P2P networks for website hosting


© Lead Image © Victoria, fotolia.com

© Lead Image © Victoria, fotolia.com

Article from Issue 187/2016

Many users associate the term P2P with BitTorrent and the (not always legal) exchange of files. But peer-to-peer networks offer an option for anonymously offering websites and other services. We examine five popular alternatives for P2P networking.

If a web server on the World Wide Web fails, its pages are no longer accessible. Administrators try to compensate for this problem with redundant systems, but duplicating an entire web infrastructure involves high maintenance overhead. At the same time, the data typically crosses the wire without encryption; and even if you use SSL/TLS encryption, third parties can still identify the sender and recipient.

Several projects try to remove both of these disadvantages with hybrid and pure peer-to-peer (P2P) approaches. Much like file sharing via BitTorrent, these websites are not hosted on a central server. Instead, clients connected to the web serve up the web pages.

Some providers distribute the data across multiple network nodes. If a client disappears off the network, the data is still available. Because the projects also consistently encrypt the traffic, none of the participants can eavesdrop on the communications of others. The provider of the web pages and the users thus remain anonymous.

To use P2P networks like Freenet [1], I2P [2], IPFS [3], Tor [4], and ZeroNet [5], users only need to install the client software provided by the projects on their computers. All five networks are open to any interested party and are thus not darknets.

The individual clients use encryption to communicate; each P2P network uses its own protocols. But the messages are delivered to all the nodes via the Internet and with the help of tried and trusted protocols. The clients thus project their own networks with their own URLs onto the existing Internet; in some cases, they even have their own name services. The data, files, sites, and services available on the network received are given unique IDs, which the clients create using cryptographic methods. Then other clients request the data via this ID. In some of the P2P networks discussed is this article, sites cannot be recalled or deleted once they are published.


The history of the Freenet project goes back to the year 1999 [1]. Irish student Ian Clark initially developed the idea of a "distributed anonymous information storage and retrieval system," which he then implemented with several helpers as Freenet. The donation-funded Freenet Project Inc. was founded to coordinate Freenet's development.

On Freenet, users can exchange files but also publish complete websites. Freenet refers to these websites as Freesites. To prevent third parties from tracking the communication of participants, Freenet routes the encrypted packets over multiple computer nodes. Additionally, users can tell their clients to connect only to known and trusted individuals or nodes. The Freenet developers somewhat misleadingly call this mode Darknet mode or high-security mode.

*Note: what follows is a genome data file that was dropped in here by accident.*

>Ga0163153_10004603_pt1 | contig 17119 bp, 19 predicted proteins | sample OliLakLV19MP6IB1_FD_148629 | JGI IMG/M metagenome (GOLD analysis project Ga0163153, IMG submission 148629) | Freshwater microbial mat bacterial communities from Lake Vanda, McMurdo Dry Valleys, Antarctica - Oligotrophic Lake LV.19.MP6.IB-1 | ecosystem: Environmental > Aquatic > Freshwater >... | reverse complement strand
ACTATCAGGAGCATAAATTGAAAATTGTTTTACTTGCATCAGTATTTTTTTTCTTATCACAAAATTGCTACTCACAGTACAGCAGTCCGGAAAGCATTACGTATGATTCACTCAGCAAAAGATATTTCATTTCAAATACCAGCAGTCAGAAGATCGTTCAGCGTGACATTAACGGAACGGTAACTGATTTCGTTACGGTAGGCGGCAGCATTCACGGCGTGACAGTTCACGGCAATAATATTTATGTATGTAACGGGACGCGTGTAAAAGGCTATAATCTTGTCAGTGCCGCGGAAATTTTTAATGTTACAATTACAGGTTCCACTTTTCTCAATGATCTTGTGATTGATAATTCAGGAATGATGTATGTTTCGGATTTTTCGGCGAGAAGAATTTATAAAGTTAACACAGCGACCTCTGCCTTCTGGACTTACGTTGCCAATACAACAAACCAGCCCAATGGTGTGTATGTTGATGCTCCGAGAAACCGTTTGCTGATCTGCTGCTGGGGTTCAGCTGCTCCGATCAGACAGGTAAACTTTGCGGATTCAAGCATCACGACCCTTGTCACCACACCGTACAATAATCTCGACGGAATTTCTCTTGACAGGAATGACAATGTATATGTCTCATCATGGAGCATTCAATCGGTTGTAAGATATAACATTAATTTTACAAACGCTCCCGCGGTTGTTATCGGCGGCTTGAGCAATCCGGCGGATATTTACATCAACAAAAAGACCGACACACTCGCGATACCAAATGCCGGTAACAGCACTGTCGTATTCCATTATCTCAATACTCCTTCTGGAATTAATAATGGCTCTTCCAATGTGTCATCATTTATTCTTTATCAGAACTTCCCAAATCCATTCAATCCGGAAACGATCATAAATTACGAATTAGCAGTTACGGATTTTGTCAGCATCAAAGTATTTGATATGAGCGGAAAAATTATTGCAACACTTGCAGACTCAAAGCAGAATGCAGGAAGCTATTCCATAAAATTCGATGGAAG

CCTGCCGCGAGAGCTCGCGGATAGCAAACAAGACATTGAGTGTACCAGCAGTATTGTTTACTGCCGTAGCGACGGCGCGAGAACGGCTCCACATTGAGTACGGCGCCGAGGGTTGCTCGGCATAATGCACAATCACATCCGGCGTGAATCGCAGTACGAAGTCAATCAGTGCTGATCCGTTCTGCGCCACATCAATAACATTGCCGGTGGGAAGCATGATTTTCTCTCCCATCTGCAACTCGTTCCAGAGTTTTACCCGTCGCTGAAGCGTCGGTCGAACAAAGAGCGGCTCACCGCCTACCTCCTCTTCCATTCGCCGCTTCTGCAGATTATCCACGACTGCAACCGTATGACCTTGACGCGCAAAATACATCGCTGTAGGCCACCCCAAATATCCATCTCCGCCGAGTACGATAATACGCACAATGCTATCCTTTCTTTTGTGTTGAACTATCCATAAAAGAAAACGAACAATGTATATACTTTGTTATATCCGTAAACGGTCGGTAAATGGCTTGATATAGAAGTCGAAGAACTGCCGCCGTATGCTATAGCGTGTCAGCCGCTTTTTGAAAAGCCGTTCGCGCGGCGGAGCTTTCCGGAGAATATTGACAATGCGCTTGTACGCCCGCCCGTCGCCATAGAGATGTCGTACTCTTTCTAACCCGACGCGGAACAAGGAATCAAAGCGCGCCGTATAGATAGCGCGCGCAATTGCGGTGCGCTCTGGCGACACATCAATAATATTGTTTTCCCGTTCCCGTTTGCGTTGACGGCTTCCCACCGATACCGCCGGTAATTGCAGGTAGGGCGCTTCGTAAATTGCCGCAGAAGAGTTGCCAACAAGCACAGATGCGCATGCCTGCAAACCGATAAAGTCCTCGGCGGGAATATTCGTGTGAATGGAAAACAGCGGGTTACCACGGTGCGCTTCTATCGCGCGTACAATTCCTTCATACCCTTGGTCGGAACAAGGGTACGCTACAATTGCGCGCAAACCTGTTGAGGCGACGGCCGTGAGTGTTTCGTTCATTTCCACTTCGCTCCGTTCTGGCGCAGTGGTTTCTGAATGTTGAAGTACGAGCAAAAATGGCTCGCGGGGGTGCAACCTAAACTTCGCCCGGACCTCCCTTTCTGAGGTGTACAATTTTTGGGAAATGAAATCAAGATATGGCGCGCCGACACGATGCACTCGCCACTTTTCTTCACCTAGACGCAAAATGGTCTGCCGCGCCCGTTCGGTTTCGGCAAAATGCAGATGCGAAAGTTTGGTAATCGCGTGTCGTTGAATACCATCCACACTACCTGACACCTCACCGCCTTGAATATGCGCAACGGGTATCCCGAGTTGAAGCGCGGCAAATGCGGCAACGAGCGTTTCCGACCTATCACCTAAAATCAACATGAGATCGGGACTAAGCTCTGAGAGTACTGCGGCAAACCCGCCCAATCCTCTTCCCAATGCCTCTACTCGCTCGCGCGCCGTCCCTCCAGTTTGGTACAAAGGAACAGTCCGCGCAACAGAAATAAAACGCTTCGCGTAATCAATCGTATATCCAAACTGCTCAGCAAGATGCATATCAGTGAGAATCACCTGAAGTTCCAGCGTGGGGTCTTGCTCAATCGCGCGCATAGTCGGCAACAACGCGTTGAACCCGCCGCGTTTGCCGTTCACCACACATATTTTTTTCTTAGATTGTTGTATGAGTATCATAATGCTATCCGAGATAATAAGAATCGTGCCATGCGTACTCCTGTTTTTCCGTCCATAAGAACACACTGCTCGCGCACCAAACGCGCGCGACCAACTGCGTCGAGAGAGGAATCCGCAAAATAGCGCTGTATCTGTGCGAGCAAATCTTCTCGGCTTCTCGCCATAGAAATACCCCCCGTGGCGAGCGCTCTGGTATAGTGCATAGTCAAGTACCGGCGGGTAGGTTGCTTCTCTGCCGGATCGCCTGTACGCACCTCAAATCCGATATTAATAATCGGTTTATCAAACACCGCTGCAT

Freenet is based on a distributed filesystem, where each user contributes some of their disk space. From a technical point of view, the Freenet client caches some of the files offered on Freenet in an encrypted format in what is known as a data store.

Only the Freenet client determines which files are stored in the data store. The client version when this article went to press was 0.7.5. The code for the Freenet client is partly released under the GNU GPL and the Apache License. The client itself is written in Java and therefore needs the Java Runtime Environment (JRE) version 1.6. The developers recommend JRE version 1.7 by Oracle.

The best approach to installing the client is via the Java Web Start Installer [6]; you'll need to have a plugin installed in the browser. Alternatively, the developers provide an installation wizard [7], which you can launch by typing java -jar new_installer_offline.jar. The complete source code of the client is available on GitHub [8].

Immediately after completing the installation, the browser opens a small wizard (Figure 1). In it, users are prompted to define the size of the data store, among other things. The minimal possible size is 512MB, and the maximum is 100GB. You also define the monthly maximum data transfer volume and bandwidth restrictions. These settings will ensure that Freenet does not permanently block your bandwidth.

Figure 1: The wizard handles the installation of the Freenet client.

The Freenet client runs as a daemon in the background. The installation wizard adds it to startup scripts. The activities of the daemon can sometimes delay the computer startup and shutdown drastically. The client offers a user interface on http://localhost:8888. You can use this user interface to upload new files and modify the client's default settings (Figure 2). The home page of the web interface offers what is currently an experimental search engine that helps you discover objects on Freenet.

Figure 2: The web interface of the Freenet client provides a link list as an entry point into the Freenet network.